Implied consent laws began to be enacted in the early 1950s, for the purpose of immediately taking away a dangerous driver’s driving license. DUI-DWI drivers were deemed to be such a risk to the public that states could administratively take away or restrict an arrested person’s driving privileges, even before a criminal case was concluded.
In many states (e.g., California, North Carolina, and West Virginia), even if the criminal case gets totally dismissed, these administrative driver’s license sanctions remain in place.
In almost all states, two ways exist to “sanction” the arrested driver:
All states have zero tolerance for alcohol being consumed by drivers under age 21. However, the numeric BAC level varies (from state to state) from 0.00, 0.01 or 0.02, due to the lack of specificity and the inability of breath alcohol testing to reveal the true alcohol level.
Georgia’s implied consent law notice is part of a state statute, OCGA 40-5-67.1. All states in the USA have some sort of similar law that controls driver’s licenses, in situations where a suspected drunk driver is arrested for DUI-DWI and is then informed of his or her legal duty to submit to the officer’s requested breath alcohol test, blood test or urine test (or, in GA, possibly all three). This “warning” is the GA implied consent law notice.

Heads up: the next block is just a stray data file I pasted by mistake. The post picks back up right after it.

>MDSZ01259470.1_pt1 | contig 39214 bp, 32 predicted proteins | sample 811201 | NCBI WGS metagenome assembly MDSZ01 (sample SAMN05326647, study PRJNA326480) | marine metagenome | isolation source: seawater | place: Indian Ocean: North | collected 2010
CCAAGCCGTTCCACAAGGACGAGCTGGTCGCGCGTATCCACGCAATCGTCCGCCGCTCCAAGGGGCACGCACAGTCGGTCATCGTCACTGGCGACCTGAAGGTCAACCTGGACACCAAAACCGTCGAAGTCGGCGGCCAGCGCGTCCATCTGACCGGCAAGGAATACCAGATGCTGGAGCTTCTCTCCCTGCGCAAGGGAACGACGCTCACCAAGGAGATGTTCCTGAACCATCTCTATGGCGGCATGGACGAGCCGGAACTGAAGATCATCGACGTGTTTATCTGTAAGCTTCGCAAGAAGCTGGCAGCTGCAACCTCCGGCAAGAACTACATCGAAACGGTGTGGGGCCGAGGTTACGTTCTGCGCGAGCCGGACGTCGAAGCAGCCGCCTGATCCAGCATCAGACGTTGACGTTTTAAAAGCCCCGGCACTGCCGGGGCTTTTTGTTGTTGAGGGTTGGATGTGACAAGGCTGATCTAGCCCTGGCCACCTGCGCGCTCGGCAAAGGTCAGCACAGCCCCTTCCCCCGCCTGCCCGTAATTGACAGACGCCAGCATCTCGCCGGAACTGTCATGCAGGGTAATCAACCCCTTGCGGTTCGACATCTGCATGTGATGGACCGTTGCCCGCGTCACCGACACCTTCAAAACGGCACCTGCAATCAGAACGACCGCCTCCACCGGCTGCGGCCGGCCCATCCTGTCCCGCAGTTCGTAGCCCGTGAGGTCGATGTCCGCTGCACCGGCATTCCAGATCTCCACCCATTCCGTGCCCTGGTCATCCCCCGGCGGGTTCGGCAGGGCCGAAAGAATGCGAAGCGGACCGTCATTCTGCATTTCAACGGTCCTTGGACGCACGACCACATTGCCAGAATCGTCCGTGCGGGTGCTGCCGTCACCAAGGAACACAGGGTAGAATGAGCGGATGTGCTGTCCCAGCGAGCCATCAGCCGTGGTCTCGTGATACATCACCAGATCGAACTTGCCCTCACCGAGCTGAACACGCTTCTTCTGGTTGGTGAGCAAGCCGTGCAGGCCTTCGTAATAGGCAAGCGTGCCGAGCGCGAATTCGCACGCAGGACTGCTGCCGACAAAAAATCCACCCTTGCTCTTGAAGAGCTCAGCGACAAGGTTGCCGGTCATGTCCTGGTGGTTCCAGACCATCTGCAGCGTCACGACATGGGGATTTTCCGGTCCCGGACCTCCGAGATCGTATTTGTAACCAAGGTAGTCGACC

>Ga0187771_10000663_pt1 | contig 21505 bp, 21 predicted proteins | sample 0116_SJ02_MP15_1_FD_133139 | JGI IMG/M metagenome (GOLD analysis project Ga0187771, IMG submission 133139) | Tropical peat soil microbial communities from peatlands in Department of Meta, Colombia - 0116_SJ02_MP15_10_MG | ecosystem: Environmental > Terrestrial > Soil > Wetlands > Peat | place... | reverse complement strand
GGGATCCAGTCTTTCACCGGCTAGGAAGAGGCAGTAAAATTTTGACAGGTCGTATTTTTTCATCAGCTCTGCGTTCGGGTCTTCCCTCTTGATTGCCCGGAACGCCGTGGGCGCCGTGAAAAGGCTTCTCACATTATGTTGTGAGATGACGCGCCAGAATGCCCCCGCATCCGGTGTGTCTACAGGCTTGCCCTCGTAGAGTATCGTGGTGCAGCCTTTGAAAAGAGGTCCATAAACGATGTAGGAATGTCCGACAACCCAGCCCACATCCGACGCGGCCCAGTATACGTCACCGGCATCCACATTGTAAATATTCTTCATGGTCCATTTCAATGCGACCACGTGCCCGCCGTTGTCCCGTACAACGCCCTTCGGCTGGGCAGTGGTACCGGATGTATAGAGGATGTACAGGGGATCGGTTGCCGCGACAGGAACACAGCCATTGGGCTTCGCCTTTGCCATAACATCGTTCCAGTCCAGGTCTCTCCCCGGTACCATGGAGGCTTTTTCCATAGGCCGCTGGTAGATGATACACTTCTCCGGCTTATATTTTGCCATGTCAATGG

Plus, all drivers of a CMV (commercial motor vehicle) are held to a 0.04 grams percent BAC, in every state.
Police have to read the GA implied consent law as soon as possible after the arrestee is in custody. In other states like North Carolina wait until you are in jail, so you can read, and not just hear the implied consent law.
In a nutshell, Georgia implied consent law states you are being asked to submit to testing of your breath, blood, or urine. If you REFUSE implied consent testing, you risk losing all driving privileges and getting a Georgia driver’s license suspension.